Unfortunately, these supposed teachers then pass on their uninformed teachings to others who, likewise, don’t search out the context of what is being said. From there, entire denominations bloom into large apostasy fests. Eventually, the Bible itself – when shown to contradict what these heretics teach – is dismissed as secondary to the supposed experiential knowledge of these adherents. Sound doctrine, and a right understanding of what is being conveyed, is subordinated to sensationalism. But such teachers twist the meaning and purpose of Scripture “to their own destruction.”

Bad doctrine is sin. How much more if it is intentional. People twist Paul’s words for profit, for sexual exploitation, for political motives, and on and on. Whatever agenda someone has, even if he dismisses the words of the Bible in every other aspect of his life, will cite Paul’s words out of their intended context in order to justify some unholy stand. But this isn’t unique to Paul’s writings. Peter notes that they do this, “as they do also the rest of the Scriptures.”

To such people, Scripture is a means of satisfying earthly desires, lusts, and agendas. It is one large body of “pick and choose” in order to justify the unjustifiable. Context has no meaning, and the intent of what is said is irrelevant. All that matters is that an agenda can be satisfied with the precious word of God.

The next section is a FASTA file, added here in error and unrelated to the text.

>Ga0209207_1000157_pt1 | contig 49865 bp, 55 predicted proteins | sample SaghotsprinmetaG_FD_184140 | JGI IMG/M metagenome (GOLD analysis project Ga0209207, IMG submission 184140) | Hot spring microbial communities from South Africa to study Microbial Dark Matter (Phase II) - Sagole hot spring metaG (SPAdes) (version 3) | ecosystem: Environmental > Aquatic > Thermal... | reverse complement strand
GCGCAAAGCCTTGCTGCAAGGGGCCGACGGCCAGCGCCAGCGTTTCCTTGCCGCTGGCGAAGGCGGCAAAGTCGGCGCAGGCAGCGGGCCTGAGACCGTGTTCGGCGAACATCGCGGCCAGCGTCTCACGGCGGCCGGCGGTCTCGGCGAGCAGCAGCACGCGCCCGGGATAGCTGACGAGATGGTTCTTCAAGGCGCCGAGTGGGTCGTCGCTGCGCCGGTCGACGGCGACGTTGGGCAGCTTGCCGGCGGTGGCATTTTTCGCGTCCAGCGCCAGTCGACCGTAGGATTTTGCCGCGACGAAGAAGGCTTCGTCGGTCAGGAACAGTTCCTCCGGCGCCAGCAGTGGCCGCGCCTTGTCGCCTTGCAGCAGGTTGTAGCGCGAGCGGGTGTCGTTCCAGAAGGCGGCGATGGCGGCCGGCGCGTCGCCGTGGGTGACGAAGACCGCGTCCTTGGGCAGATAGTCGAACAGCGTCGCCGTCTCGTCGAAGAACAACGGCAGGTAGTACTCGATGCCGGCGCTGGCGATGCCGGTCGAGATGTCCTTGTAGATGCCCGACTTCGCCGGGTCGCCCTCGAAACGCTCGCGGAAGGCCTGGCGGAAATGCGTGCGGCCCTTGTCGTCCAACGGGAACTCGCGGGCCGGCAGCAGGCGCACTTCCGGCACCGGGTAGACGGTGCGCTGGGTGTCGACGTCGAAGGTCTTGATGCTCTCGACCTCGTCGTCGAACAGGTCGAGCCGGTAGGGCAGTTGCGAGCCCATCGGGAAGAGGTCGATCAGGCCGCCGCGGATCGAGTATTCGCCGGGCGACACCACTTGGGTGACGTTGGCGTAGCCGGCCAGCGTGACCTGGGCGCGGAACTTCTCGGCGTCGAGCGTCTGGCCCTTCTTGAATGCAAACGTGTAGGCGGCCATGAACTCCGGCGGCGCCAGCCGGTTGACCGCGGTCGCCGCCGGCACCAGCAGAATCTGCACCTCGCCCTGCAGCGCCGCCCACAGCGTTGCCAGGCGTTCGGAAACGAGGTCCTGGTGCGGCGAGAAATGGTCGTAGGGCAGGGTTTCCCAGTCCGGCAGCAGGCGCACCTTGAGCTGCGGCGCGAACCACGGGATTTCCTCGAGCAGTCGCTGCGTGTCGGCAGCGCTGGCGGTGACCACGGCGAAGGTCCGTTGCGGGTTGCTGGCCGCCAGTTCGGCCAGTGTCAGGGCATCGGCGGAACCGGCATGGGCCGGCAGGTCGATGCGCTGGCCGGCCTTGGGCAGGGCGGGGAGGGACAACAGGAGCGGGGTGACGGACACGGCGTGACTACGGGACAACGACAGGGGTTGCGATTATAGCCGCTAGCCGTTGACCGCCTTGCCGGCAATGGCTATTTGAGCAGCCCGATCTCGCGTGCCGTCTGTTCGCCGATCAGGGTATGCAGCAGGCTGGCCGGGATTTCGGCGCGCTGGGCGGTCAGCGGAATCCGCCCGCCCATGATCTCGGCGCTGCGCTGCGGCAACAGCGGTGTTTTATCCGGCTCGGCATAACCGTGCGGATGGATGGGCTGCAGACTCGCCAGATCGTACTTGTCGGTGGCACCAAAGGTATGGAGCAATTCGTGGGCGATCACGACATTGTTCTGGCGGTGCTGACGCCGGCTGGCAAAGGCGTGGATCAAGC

And that is exactly what Peter says Paul’s letters are. In connecting Paul’s letters to “the rest of the Scriptures,” he is elevating what Paul has written to the full authority of all other Scripture. Thus, what these untaught and unstable people are doing is manipulating the very words of God. No person can do this and go unpunished. This is why James was so careful to say, “My brethren, let not many of you become teachers, knowing that we shall receive a stricter judgment.”

If sincere teachers of the word will be judged for their incorrect analyses and teachings, how much more severe will be the punishment upon those who purposefully twist God’s word for their own perverse agendas!